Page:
Learning about bankruptcy cases in Nashville Tennessee

Find a lawyer in Nashville for bankruptcy in geo1

A former prosecutor turned DUI attorney in Nashville, Russell Thomas has extensive experience on both sides of DUI cases in Tennessees largest city. According to Thomas, there are approximately 5,000 DUI arrests a year in Nashville alone.While Nashville is a reasonably large city, 5,000 DUI arrests each year is a huge number. In the past 10 years, that number has increased significantly, and the number of arrests continues to climb. A DUI conviction carries heavy consequences no matter where youre charged. But while one state may allow for leniency in certain situations, another may impose very harsh penalties regardless of the specifics of your case. So what can you expect if youre convicted of a DUI in Tennessee?Mandatory Minimum Sentence: In Tennessee, we have extremely tough DUI laws, largely due to the fact that Tennessee has mandatory minimum punishments for DUIs. This means that if youre convicted of a DUI in Tennessee, the judge is required to give you no less than the mandatory minimum sentence. This is different than most other types of criminal cases.In most other cases, the judge has the discretion to sentence the defendant as he sees fit even limiting his punishment to no more than a slap on the wrist if he believes its the right thing to do. In DUI cases, however, the judge doesnt have that kind of freedom. If youre convicted of a DUI, there are certain things you can count on when it comes to your sentencing among them, jail time.Jail Time: A DUI conviction in Tennessee always results in jail time, and the amount of time youll serve depends on how many times youve been convicted. The mandatory minimum sentence for a first DUI offense includes 48 hours in jail (or 7 days if your blood alcohol concentration is .20% or higher). For a second DUI offense, the minimum sentence is 45 days in jail. For a third offense, the minimum sentence is 120 days in jail. And for a fourth offense, youll be required to spend no less than 150 days in jail.Monetary Fines: The monetary fines imposed on individuals convicted of DUI in Tennessee also vary depending on the number of times a defendant has already been convicted of DUI. If this is your first DUI conviction, you can expect to face a fine ranging from $350 to $1,500. For a second offense, however, your fine may be as high as $3,500. For a third or fourth offense, you could face a fine in excess of $10,000.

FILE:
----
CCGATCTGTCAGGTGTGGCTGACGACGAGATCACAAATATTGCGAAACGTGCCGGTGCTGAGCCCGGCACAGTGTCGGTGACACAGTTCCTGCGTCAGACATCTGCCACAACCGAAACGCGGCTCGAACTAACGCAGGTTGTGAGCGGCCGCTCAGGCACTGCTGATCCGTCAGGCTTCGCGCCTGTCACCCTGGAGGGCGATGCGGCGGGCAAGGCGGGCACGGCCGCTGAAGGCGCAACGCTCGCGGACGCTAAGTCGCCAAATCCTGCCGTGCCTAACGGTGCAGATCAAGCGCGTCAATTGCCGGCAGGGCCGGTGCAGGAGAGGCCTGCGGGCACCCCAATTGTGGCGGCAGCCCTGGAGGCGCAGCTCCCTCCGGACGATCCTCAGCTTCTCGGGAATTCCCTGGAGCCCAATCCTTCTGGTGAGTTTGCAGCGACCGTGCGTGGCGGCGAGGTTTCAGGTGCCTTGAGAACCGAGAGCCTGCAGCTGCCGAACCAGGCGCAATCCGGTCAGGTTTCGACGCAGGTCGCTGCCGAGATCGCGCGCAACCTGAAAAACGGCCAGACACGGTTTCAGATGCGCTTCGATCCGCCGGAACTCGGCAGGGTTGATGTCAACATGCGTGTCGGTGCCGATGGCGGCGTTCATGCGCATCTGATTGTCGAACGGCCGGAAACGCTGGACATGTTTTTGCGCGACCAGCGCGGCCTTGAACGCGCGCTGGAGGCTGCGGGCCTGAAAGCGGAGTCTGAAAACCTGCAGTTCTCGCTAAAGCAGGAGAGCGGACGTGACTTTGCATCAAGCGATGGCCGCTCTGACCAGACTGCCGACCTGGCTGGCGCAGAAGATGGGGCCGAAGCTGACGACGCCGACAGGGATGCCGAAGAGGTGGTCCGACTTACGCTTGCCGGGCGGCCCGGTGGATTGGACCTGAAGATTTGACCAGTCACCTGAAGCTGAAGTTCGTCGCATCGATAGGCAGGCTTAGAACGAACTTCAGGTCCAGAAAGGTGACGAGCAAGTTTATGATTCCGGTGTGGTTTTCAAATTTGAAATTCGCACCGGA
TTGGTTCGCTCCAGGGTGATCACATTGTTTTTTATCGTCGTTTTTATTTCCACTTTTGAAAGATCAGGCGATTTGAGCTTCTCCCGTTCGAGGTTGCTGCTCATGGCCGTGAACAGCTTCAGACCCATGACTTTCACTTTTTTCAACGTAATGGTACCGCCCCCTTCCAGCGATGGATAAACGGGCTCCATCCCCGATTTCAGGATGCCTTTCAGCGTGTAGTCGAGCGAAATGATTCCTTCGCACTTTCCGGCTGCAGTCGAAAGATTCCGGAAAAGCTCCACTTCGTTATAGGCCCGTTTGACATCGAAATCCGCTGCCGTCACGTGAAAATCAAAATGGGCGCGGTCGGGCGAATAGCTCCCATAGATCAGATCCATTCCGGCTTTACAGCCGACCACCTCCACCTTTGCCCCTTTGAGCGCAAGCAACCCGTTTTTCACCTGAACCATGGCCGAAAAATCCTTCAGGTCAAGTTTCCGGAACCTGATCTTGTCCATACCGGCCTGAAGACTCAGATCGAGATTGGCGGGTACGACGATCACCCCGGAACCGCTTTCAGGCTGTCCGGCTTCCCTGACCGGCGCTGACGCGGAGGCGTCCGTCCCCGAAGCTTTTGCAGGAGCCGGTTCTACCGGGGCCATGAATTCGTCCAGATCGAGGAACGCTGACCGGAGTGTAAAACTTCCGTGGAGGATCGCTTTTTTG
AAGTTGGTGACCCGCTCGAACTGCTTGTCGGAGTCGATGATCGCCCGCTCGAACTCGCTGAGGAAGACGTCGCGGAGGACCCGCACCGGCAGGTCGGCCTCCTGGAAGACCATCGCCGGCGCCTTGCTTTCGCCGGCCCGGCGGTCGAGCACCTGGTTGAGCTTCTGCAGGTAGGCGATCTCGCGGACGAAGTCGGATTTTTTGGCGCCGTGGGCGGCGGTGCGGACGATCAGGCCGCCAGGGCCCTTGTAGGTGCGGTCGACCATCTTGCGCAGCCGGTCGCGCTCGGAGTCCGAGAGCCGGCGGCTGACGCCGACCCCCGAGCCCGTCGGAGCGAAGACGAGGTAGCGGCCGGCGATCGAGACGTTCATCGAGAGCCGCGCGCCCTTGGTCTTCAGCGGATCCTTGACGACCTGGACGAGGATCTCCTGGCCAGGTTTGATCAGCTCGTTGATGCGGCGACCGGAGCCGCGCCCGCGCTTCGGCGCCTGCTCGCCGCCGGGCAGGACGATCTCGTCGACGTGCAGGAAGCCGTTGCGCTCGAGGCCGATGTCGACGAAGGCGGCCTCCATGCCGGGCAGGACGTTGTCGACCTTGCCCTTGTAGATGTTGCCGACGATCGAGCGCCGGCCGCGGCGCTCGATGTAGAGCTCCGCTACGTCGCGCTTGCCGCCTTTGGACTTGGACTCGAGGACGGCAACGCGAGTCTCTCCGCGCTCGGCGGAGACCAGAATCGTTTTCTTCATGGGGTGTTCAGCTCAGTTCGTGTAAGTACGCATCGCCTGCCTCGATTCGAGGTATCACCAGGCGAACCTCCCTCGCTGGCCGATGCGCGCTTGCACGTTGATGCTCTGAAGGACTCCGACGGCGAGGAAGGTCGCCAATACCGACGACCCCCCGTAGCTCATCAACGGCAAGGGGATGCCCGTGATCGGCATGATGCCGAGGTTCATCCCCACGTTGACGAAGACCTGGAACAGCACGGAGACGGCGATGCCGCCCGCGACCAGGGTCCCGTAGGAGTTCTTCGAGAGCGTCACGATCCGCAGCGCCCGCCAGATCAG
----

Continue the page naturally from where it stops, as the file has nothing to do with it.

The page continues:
Driving Privileges: In most states, you can expect that your drivers license will be revoked or suspended for a period of time after a DUI conviction, and Tennessee is no exception. In Tennessee, a first-time offender will have his drivers license revoked for one year. You may, however, be granted a restricted license that will allow you to drive to and from work, or to a court-ordered DUI education program. For a second offense, however, your driving privileges will be revoked for one year with no possibility of obtaining a restricted license. For a third DUI conviction, your license will be revoked for a minimum of three years and a maximum of 10 years with no possibility of a restricted license. In the event that youre convicted of four or more DUIs, you will not be allowed to drive under any circumstances for a minimum of five years

If youve been charged with a DUI, then your freedom and your livelihood are at stake. That is why you should have an experienced DUI attorney in your case as soon as possible since the potential penalties are so serious. The sooner you have an attorney on your side, the better your chances for a positive outcome.

Personal injury damages can sometimes be high in these cases of dui and accidents. If you want to find out how to possibly get rid of high damages like these , check out  to see if you can get rid of verdicts in civil cases against you.

This article is for informational purposes only. You should not rely on this article as a legal opinion on any specific facts or circumstances, and you should not act upon this information without seeking professional counsel. Publication of this article and your receipt of this article does not create an attorney-client relationship. For stopping wage garnishments  see this


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